Bord Bia has welcomed food and drink exports for 2020 valued at €13bn, falling by only €0.2bn from 2019, despite a year of unprecedented challenge and the largest disruption to normal market operation, globally, since the end of World War II.
Increases were recorded in the value of Irish dairy, pigmeat and sheepmeat exports, along with very significant increases in the value of exports to Africa and the Middle East, as new markets come to the fore.
Agriculture Minister Charlie McConalogue said: “Ireland’s food and drink producers faced many challenges on the domestic and international front last year.
“Despite this, they found a new level of resilience that saw them hold global exports at €13bn. The marginal dip of 2% is in stark contrast to the towering pandemic challenges they faced, including the closure of foodservice, increases in shipping costs, and dramatic consumer behaviour changes as people migrated to working from home.
“I pay particular tribute to our farmers, as well as our food and drink producers, for their heroic efforts in supporting a balanced economy, despite dealing with a once-in-a-lifetime global pandemic”.
Bord Bia Chief Executive Tara McCarthy, said: “Behind the remarkable export performance of our food and drink sector in 2020 are seismic challenges at a strategic, category and channel level.”
Exports of food and drink from Ireland have increased consistently, by 16% in value since 2016, and by 67% since 2010.
Dairy continued its growth in 2020, with a 3% uplift in value of exports, to €5.2bn, a record level, exceeding €5bn for a second year.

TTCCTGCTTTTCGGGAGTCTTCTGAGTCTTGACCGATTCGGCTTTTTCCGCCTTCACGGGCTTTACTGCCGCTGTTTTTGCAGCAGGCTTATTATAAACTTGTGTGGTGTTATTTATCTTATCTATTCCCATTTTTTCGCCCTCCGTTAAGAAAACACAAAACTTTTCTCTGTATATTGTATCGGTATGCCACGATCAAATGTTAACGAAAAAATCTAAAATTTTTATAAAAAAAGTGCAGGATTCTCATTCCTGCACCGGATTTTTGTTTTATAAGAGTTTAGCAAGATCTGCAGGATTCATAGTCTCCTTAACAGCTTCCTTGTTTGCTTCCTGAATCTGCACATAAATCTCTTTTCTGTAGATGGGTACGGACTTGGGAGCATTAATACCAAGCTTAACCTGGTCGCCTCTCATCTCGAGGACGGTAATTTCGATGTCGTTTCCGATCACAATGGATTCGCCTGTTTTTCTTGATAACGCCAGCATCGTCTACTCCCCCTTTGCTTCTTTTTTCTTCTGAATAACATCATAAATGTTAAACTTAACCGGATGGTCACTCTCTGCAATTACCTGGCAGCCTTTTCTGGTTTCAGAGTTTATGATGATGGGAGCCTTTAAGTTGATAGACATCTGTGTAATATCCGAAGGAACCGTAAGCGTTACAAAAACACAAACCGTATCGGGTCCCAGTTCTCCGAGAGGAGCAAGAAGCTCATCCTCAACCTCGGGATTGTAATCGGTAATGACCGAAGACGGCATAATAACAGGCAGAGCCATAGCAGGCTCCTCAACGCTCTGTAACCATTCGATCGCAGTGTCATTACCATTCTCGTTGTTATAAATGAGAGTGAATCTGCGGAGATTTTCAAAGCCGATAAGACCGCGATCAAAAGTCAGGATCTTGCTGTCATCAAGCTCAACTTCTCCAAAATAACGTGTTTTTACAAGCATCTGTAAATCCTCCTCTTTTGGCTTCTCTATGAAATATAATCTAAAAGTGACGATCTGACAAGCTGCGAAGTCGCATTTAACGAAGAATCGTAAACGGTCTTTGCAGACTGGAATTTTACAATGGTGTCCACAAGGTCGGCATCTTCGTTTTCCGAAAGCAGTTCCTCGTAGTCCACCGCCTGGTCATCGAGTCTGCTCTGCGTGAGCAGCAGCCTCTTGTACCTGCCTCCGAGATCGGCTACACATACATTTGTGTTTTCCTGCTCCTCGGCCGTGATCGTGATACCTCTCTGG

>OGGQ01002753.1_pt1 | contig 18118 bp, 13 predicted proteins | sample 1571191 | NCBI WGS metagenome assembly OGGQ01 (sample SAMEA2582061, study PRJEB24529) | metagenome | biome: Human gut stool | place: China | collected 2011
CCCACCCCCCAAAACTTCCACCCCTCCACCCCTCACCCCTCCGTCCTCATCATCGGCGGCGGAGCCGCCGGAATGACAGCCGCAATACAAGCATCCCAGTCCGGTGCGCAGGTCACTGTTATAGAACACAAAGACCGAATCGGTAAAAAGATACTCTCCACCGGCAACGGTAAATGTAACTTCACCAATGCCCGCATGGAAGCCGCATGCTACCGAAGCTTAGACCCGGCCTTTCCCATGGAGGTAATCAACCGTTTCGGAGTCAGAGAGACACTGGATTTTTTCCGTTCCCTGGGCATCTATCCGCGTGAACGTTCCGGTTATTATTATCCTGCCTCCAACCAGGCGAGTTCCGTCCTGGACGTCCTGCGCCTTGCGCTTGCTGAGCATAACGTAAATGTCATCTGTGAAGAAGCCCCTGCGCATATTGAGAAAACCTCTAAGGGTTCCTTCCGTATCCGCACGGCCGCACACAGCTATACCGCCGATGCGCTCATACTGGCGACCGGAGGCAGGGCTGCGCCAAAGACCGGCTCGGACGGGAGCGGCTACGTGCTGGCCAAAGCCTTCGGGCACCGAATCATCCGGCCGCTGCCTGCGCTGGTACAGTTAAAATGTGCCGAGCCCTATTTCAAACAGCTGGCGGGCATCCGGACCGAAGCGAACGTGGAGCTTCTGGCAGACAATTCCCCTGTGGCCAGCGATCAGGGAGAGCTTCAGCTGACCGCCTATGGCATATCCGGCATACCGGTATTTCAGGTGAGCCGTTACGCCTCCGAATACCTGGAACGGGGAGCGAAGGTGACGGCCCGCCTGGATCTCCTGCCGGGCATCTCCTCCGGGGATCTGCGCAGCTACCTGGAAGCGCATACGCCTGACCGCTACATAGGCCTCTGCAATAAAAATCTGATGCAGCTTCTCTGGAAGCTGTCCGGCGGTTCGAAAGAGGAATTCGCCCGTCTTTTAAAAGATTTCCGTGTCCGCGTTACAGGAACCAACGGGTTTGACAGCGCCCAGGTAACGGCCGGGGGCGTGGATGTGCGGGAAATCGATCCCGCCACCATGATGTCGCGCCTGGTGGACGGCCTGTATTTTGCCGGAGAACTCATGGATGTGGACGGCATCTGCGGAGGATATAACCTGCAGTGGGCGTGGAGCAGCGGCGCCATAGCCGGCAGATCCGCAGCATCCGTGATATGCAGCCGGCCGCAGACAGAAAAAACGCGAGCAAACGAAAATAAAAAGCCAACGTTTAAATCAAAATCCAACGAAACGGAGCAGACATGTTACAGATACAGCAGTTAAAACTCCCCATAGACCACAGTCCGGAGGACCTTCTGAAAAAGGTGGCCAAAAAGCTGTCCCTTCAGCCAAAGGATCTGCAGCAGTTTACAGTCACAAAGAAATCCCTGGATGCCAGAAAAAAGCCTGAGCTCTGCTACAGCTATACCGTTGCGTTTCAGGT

The second largest category in Irish food and drink exports, the meat and livestock sector, also delivered a resilient performance in 2020, with a 2% increase in total value to €3.4bn.
A challenging year for beef exports was offset by strong growth in the value of pigmeat and sheep exports.
And it was a pleasant surprise for farmers to learn that their favoured live export trade increased in value by 10% in 2020, to be worth €221m — despite a decline in the number of animals exported, by 30,000.
However, it was mostly a decline in the proportion of calves, the lowest value element in the live export mix. Exports of more valuable store, weanling and finished cattle increased strongly during 2020, primarily due to an increase in trade with Northern Ireland.
The drystock farming sector also reaped the benefit of sheepmeat export values increasing 12%, to €356m in 2020. Tighter supplies of sheepmeat globally and an improvement in demand in key EU markets drove this increase.
Primary pigmeat exports were worth €586m in 2020, a 14% increase on 2019, on the back of a 3% increase in the volume of exports.
Alcohol exports overall were down 19% in 2020 to €1.3bn.
Last year saw a decline in the value of primary Irish seafood exports of 10%, to €443m, due to the disruption of exports in the shellfish category normally destined for the foodservice channel, locked down for much of 2020.
Horticulture and cereals exports increased by 8% to €221m in 2020, with the UK being the core market.
The primary constituents of this export mix are mushrooms, primary cereals and amenity horticulture. The value of mushroom exports rose by 14% to €115m.
Prepared consumer foods exports in 2020 were worth €2.5bn, representing a 4% reduction year-on-year, due to disruption brought on by the pandemic.